Pomegranate Champagne Jelly Recipe

Many of us think of homemade jams and jellies as a classic breakfast accompaniment. However, wine jellies are a wonderful complement to cheese and crackers (especially brie!) Champagne jellies are often sold in the cheese section at local grocery stores. This recipe costs a fraction of the price when you factor in the total yield, and the active cook time is very brief. It's a great recipe to have on hand if you love to entertain (or simply love cheese).

Image Credit: Jennifer Farley - SavorySimple.net

Things You'll Need

  • 1 1/2 cups champagne (sparkling wine may be substituted)

  • 2 cups 100% pomegranate juice

  • 1 tablespoon fresh squeezed lemon juice

  • Optional: 1/2 teaspoon unsalted butter

  • 1 package (1-3/4 ounces) powdered fruit pectin

  • 5 cups granulated sugar

Step 1: Gather Your Ingredients

The butter is technically optional; pectin has a tendency to foam up as it boils. You'll want to skim the foam before the jelly sets. Butter helps to reduce the foam, so it's a nice shortcut. Keep in mind that altering the amount of sugar can prevent jelly from setting.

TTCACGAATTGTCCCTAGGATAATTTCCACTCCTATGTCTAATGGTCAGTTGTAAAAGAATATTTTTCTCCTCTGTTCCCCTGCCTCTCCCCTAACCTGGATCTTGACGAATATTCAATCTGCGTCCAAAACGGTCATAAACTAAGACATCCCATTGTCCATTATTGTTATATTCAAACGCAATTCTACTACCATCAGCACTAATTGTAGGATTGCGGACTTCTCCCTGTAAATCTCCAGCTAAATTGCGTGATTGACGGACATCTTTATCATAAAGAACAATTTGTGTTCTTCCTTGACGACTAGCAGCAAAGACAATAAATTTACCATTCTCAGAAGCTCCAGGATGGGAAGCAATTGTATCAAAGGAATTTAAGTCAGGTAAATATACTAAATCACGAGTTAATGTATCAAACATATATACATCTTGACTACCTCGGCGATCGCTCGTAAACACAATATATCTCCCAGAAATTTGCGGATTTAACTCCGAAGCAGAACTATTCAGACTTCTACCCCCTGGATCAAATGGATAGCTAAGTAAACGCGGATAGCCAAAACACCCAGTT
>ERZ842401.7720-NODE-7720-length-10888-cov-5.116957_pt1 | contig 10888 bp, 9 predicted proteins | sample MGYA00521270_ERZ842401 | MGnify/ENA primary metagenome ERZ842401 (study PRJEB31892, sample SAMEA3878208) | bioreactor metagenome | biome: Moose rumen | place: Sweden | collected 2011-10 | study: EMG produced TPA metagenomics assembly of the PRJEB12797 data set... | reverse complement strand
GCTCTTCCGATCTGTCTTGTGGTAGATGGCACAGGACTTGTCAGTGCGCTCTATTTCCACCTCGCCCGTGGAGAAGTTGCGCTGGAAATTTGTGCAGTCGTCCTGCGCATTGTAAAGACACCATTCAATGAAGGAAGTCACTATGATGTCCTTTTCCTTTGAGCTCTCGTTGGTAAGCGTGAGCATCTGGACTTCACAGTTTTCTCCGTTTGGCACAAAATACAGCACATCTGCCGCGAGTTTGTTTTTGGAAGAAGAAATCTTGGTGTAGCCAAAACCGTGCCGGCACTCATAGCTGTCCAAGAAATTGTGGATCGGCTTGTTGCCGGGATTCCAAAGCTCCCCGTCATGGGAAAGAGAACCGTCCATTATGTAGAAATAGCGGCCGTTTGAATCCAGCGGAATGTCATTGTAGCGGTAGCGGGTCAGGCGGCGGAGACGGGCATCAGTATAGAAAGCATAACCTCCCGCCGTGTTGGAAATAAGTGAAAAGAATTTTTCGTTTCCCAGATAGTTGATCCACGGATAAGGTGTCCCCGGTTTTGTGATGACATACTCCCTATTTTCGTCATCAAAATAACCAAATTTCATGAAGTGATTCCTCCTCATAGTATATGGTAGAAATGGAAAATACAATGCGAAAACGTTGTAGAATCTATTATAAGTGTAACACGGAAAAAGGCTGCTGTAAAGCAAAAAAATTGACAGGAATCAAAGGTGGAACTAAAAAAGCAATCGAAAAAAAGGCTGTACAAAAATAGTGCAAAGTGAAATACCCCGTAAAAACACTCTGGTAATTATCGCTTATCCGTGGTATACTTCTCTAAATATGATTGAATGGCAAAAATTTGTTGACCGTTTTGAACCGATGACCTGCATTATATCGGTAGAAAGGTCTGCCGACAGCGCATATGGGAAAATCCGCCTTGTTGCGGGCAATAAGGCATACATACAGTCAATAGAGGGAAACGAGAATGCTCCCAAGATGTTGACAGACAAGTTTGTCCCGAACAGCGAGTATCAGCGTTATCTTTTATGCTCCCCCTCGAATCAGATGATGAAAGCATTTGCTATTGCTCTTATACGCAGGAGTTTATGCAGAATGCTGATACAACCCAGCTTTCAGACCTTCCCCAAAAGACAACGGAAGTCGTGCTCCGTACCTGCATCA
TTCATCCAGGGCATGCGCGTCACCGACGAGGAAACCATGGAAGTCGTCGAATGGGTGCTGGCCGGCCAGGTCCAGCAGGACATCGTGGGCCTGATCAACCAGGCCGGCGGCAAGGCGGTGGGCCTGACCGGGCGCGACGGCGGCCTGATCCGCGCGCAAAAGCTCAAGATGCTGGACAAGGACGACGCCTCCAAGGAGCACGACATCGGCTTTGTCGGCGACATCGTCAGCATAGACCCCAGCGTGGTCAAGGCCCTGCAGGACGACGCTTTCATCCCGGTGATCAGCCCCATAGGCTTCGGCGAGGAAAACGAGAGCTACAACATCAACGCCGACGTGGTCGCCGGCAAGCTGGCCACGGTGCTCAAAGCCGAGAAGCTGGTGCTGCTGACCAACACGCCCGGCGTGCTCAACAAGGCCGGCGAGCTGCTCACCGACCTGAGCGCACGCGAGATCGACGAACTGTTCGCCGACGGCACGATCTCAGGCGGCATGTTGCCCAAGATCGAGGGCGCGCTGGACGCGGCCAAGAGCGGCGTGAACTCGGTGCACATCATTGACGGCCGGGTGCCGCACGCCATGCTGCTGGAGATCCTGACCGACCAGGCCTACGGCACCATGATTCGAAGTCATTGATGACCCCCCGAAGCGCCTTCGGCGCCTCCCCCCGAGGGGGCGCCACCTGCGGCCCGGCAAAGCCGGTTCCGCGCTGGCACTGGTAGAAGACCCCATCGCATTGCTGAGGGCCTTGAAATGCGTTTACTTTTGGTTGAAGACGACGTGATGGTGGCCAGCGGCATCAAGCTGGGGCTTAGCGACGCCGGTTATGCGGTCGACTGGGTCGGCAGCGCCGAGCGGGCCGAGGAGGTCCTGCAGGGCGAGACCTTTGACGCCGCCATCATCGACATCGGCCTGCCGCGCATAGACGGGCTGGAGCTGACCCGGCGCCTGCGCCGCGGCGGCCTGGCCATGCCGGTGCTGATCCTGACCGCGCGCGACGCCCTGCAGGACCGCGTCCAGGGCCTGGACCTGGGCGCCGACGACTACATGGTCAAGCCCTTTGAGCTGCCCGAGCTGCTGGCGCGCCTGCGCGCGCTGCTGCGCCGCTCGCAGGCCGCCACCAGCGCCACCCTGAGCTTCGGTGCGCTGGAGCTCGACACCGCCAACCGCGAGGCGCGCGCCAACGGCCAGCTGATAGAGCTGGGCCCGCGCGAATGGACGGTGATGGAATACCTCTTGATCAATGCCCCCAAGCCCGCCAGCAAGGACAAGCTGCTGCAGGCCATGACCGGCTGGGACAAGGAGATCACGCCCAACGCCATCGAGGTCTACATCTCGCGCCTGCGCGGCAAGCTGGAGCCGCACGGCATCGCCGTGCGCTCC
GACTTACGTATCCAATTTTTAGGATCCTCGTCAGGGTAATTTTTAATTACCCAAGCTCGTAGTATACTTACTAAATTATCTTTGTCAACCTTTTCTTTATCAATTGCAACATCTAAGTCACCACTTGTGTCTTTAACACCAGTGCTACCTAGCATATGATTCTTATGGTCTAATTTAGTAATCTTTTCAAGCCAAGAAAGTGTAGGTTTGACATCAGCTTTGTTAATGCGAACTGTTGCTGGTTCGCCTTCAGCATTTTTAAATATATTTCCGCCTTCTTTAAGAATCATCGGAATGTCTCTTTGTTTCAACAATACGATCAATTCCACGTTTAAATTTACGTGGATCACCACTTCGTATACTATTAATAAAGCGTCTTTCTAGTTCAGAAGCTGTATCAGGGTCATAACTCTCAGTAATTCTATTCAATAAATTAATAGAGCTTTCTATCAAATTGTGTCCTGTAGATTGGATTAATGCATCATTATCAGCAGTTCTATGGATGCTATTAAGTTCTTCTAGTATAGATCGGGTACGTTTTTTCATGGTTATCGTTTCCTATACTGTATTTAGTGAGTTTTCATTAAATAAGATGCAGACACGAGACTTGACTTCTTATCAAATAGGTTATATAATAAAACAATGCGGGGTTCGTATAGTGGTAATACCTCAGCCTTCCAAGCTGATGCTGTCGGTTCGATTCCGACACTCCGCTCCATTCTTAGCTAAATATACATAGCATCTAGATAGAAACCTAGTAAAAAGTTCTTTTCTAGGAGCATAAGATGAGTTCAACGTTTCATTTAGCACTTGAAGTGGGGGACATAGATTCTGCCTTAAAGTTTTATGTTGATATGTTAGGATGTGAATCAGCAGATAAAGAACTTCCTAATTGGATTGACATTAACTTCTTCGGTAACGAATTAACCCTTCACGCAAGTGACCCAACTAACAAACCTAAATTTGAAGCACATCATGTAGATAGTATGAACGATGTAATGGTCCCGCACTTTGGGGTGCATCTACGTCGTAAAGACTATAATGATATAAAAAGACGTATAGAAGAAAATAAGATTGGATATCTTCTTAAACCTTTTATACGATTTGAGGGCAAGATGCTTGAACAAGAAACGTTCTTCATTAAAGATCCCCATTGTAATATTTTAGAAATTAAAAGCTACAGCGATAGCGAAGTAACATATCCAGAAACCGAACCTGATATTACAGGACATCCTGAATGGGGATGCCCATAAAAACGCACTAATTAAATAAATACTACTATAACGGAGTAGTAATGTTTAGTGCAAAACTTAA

Also, the recipe technically won't be pomegranate "champagne" jelly if you substitute sparkling wine, but you can easily get away with swapping the two ingredients to save money.

Image Credit: Jennifer Farley - SavorySimple.net

Step 2: Combine the Ingredients

In a Dutch oven or heavy bottom saucepan set over high heat, whisk together the champagne, pomegranate juice, lemon juice, butter (if using), and pectin.

Image Credit: Jennifer Farley - SavorySimple.net

Step 3: Bring to a Rolling Boil

Bring to a full rolling boil over high heat, whisking constantly (or almost constantly.)

Image Credit: Jennifer Farley - SavorySimple.net

Step 4: Add Sugar

Whisk in the sugar, then return to a full rolling boil.

Image Credit: Jennifer Farley - SavorySimple.net

Step 5: Continue Whisking

Once the mixture is boiling, whisk for an additional 2 minutes.

Warning

The rolling boil is what activates the pectin. Anything less may prevent the jelly from setting properly.

Image Credit: Jennifer Farley - SavorySimple.net

Step 6: Remove from Heat

Remove from the heat and allow to cool briefly. Skim off any foam.

Image Credit: Jennifer Farley - SavorySimple.net

Step 7: Transfer to Jars

Ladle into four sterilized pint-sized jars. It should begin gelling as it comes to room temperature, but sometimes jellies can take anywhere from 12 to 24 hours, so be patient and keep that in mind if you're planning on serving it to guests in the near future.

You don't technically need to can jelly; just know that it must be chilled and the shelf life will be dramatically reduced. Canned jelly can be stored indefinitely at room temperature. If it's left unsealed, refrigerate and consume the jelly within one month.

Image Credit: Jennifer Farley - SavorySimple.net